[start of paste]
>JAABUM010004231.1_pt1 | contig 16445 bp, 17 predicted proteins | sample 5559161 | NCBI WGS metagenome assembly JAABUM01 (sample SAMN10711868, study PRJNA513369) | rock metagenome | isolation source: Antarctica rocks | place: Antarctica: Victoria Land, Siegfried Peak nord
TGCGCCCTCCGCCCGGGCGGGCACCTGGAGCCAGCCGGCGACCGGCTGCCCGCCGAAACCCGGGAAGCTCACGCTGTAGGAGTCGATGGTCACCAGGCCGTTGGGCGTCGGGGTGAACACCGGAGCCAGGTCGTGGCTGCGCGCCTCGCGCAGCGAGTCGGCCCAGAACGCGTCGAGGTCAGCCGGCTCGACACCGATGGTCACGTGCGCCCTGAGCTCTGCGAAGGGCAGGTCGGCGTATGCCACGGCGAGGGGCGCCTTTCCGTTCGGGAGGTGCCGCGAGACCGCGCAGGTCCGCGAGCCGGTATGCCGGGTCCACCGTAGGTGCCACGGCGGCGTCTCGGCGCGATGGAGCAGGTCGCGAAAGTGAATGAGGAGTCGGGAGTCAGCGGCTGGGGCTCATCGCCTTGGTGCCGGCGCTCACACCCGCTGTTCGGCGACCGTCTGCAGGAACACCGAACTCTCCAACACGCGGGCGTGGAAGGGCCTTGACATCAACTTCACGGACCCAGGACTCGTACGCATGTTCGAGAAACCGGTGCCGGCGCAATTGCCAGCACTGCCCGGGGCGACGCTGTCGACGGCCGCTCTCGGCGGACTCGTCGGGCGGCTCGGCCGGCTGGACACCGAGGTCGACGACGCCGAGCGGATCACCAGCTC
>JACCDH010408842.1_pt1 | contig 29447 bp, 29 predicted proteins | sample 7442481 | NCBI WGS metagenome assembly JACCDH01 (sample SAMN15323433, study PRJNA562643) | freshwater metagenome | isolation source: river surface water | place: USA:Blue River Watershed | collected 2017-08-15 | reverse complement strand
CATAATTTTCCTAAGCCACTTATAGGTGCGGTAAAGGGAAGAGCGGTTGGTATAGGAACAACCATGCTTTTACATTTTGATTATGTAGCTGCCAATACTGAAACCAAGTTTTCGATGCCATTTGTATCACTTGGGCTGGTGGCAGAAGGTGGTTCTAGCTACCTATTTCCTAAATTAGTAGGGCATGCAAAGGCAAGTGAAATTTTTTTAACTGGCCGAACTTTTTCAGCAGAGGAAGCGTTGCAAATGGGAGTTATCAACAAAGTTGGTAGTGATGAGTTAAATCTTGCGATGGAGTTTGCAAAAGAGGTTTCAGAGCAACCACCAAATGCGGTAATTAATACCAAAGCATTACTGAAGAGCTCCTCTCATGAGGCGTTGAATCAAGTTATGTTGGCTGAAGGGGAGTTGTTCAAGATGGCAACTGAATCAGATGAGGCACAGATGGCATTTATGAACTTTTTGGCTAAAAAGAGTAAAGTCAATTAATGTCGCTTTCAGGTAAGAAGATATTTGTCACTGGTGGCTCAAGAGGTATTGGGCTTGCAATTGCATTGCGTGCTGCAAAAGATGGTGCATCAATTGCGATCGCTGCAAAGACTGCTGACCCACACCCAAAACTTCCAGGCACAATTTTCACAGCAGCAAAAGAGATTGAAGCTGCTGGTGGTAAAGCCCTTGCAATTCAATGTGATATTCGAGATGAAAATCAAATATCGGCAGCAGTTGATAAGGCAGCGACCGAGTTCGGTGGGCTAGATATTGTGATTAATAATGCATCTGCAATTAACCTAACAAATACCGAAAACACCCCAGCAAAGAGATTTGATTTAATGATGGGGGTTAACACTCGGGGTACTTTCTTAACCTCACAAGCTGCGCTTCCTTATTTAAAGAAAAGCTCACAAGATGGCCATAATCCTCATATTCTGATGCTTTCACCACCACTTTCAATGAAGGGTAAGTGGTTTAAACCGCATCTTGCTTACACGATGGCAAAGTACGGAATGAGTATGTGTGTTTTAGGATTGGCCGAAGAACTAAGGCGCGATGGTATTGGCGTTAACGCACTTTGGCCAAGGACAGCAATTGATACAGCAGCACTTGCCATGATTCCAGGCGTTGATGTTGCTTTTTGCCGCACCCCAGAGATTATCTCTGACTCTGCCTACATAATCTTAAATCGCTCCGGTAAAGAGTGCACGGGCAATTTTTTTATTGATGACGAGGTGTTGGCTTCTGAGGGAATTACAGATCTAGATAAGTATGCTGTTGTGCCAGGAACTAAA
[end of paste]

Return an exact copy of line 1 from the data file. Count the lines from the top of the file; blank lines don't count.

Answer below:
>JAABUM010004231.1_pt1 | contig 16445 bp, 17 predicted proteins | sample 5559161 | NCBI WGS metagenome assembly JAABUM01 (sample SAMN10711868, study PRJNA513369) | rock metagenome | isolation source: Antarctica rocks | place: Antarctica: Victoria Land, Siegfried Peak nord